Vince Cable, Business Secretary, has re-opened the debate on the purpose and economic benefits of the two year degree course:
‘Two-year university degrees, more part-time courses and more students living with their parents while they study will be proposed by the coalition Government as it begins the task of cutting the £155bn deficit.’ The Independent
Students can be incredibly industrious. Creative, excited, genuinely enthused about academic rigour and the desire to delve into previously unthought-of scholarly principles. A three year degree allocates a relatively small amount of time during the working week to formally defined lecture/seminar sessions with the onus being on the mature and intelligent student to take up the rest of their free time to fit in adequate outside reading as well as co-curricular activities.
Then there is the time that extra-curricular activities take up – something that I hope we all agree is an essential part of the student experience and thus the formation of a well rounded and employable graduate.
But what about the rest of the time? The hours spent procrastinating; of staring into space and failing to adequately make use of project deadlines? Careers services are reportedly more underused than ever – which suggests that although many immensely useful free courses such as ‘how to manage your project time effectively’ are being ignored. Could this be an indication that pressure to perform is too lax at our leading HEI’s?
This could be the unannounced benefit of the two year degree. Students arguably perform better under pressure - the logic following the ‘there’s less time to procrastinate so I won’t’ theme. And why shouldn’t they? Will two year degrees see an increase in the power and utilisation of the careers centre? I think it might.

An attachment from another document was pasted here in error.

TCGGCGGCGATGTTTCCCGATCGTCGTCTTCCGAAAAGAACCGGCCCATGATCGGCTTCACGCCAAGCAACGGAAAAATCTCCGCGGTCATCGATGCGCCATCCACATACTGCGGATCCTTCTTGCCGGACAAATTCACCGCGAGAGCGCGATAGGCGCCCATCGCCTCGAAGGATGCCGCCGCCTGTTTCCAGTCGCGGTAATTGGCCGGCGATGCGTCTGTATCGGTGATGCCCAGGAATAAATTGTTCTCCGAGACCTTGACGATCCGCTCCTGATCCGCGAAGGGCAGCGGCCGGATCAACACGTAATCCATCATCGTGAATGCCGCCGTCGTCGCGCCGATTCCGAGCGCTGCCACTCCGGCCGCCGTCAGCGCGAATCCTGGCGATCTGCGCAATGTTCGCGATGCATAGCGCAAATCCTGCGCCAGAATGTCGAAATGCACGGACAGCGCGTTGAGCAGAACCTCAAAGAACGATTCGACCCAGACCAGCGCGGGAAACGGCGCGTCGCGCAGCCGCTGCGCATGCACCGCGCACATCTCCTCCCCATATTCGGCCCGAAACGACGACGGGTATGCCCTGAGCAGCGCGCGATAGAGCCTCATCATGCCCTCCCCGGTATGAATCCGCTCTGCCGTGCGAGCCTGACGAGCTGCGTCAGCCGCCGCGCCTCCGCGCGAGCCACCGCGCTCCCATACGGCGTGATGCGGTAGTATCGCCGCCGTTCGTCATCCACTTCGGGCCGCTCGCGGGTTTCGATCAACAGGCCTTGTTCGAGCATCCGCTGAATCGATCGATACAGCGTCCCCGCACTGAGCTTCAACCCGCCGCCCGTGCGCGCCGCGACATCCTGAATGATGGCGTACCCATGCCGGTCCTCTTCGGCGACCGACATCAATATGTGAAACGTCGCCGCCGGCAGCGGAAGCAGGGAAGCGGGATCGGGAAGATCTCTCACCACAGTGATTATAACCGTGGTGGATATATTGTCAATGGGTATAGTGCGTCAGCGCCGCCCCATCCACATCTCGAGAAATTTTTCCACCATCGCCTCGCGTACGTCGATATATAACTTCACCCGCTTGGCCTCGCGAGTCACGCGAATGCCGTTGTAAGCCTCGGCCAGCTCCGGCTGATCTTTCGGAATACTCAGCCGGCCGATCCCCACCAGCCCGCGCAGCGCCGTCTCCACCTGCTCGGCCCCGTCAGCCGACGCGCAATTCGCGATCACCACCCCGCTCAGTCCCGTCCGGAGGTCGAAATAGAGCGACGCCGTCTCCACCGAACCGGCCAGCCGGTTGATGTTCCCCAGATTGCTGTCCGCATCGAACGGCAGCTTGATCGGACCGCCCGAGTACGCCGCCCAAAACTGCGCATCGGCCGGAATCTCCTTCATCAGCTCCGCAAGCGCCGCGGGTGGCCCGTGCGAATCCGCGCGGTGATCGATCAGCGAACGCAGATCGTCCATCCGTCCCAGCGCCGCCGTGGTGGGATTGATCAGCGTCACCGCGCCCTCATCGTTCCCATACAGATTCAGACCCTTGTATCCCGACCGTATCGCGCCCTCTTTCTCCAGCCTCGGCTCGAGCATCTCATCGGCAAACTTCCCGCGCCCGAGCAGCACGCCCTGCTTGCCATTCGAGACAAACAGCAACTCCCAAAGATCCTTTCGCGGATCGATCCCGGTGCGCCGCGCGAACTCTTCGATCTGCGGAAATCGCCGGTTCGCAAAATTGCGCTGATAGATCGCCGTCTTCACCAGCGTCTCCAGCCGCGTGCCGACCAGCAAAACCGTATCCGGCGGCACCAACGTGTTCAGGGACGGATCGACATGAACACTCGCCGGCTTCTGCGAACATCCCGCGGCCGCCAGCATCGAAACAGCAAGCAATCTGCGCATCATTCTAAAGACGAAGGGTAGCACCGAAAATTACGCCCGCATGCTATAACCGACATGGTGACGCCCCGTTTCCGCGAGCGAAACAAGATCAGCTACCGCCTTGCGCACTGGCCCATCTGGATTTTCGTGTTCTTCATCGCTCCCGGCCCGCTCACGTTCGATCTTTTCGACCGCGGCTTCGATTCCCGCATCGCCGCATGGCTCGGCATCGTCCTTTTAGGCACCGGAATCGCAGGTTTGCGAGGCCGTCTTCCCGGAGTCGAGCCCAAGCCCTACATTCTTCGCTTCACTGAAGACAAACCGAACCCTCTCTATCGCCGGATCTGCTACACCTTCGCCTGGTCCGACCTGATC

‘Teaching qualifications’ for academics have helped to create a behavioural expectation in students that once fees are paid then a degree is almost certain: the mentality of the spoon-fed GCSE seems to be have permeated expectation and become abundant in many universities that I have had the fortune to observe.
Squeezing a three year course into two years we may increase project management efficiency in students (perfect differentiation criteria for the hotly contested graduate placements) but at the cost to the student experience. University is about enjoying yourself: joining crazy student societies; going on protest marches and getting drunk on ridiculously cheap vodka. Of course I’m using stereotypes but the point still stands – co-curricular activities shape us for the rest of our lives. This is a core part of the two year degree that Mr Cable doesn’t seem to have considered.
But they will be better for student debt, better for the economy, better for the HEI’s and better for the job market. May not be better for the ‘enjoyment’ of university but is that something that we can all live without? The question returns again: what is a university for?
‘I work better under pressure’ the mantra that we all hear regularly from the student who leaves work to the last minute. I’d be careful to open that box if I were you. You may just get what you wish for.